Abstract

The Web browser is a killer app on mobile devices such as
smartphones. However, the user experience of mobile Web
browsing is undesirable because of the slow resource loading. To
improve the performance of Web resource loading, caching has
been adopted as a key mechanism. However, the existing passive
measurement studies cannot comprehensively characterize the
performance of mobile Web caching. For example, most of these
studies mainly focus on client-side implementations but not
server-side configurations, suffer from biased user behaviors, and
fail to study “miscached” resources. To address these issues, in
this paper, we present a proactive approach for a comprehensive
measurement study on mobile Web cache performance. The key
idea of our approach is to proactively crawl resources from
hundreds of websites periodically with a fine-grained time
interval. Thus, we are able to uncover the resource update history
and cache configurations at the server side, and analyze the cache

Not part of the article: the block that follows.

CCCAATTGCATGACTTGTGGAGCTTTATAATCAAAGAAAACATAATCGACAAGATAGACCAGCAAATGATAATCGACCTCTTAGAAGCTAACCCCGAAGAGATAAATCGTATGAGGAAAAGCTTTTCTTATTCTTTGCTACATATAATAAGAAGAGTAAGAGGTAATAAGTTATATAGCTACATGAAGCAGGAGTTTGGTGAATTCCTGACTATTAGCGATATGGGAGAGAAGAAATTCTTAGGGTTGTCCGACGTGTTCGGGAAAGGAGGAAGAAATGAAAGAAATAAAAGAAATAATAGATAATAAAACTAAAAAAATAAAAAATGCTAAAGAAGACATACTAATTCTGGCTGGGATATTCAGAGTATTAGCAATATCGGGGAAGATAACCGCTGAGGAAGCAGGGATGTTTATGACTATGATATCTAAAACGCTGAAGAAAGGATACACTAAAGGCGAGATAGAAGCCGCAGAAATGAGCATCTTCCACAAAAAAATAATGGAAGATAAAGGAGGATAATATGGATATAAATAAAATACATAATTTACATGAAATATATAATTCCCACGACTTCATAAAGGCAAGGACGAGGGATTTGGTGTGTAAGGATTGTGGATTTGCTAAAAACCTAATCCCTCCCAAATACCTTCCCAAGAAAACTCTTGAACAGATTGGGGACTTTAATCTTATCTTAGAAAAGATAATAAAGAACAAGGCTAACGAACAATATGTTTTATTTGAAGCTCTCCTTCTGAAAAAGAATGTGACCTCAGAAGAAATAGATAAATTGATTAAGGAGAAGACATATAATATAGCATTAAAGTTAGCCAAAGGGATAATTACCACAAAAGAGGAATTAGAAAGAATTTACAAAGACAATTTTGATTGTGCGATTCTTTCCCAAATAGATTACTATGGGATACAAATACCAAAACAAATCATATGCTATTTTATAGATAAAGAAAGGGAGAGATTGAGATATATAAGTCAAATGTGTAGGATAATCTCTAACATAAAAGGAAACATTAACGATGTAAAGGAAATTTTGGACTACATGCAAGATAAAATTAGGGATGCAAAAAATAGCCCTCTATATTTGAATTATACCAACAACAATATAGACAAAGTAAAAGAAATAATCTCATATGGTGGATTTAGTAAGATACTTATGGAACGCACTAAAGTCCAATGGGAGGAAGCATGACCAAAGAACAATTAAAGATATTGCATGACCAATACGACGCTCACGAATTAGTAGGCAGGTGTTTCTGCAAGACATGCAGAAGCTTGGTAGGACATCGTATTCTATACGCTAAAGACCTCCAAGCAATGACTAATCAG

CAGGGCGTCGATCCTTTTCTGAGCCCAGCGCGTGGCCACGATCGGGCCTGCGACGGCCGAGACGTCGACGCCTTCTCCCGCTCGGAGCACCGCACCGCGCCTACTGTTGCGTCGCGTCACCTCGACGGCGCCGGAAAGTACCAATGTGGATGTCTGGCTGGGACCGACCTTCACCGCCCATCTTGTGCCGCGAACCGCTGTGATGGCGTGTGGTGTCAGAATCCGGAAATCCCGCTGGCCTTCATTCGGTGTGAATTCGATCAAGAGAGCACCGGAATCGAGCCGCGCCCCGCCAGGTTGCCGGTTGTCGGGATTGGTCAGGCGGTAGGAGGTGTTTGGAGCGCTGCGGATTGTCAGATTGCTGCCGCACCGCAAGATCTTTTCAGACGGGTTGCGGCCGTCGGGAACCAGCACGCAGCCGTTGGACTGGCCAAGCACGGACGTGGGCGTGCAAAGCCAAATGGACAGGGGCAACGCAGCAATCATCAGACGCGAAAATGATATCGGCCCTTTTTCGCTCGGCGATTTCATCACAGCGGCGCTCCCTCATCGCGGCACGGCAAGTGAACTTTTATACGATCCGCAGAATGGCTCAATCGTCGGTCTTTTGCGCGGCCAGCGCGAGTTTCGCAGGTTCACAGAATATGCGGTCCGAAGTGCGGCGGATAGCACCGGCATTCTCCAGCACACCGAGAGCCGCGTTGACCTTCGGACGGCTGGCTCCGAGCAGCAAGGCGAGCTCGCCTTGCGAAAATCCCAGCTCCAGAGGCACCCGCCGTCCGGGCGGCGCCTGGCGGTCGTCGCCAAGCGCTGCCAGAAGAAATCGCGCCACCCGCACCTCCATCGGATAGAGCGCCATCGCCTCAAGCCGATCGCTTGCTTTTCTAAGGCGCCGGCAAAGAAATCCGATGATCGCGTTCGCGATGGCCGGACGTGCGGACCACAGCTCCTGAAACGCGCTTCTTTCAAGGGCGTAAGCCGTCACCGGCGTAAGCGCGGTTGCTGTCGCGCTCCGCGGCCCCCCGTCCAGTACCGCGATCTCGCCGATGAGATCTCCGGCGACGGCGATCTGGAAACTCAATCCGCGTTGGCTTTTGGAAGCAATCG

performance in various time granularities. Based on our collected
data, we build a new cache analysis model and study the upper
bound of how high percentage of resources could potentially be
cached and how effective the caching works in practice. We
report detailed analysis results of different websites and various
types of Web resources, and identify the problems caused by
unsatisfactory cache performance. In particular, we identify two
major problems – Redundant Transfer and Miscached Resource,
which lead to unsatisfactory cache performance. We investigate
three main root causes: Same Content, Heuristic Expiration, and
Conservative Expiration Time, and discuss what mobile Web
developers can do to mitigate those problems.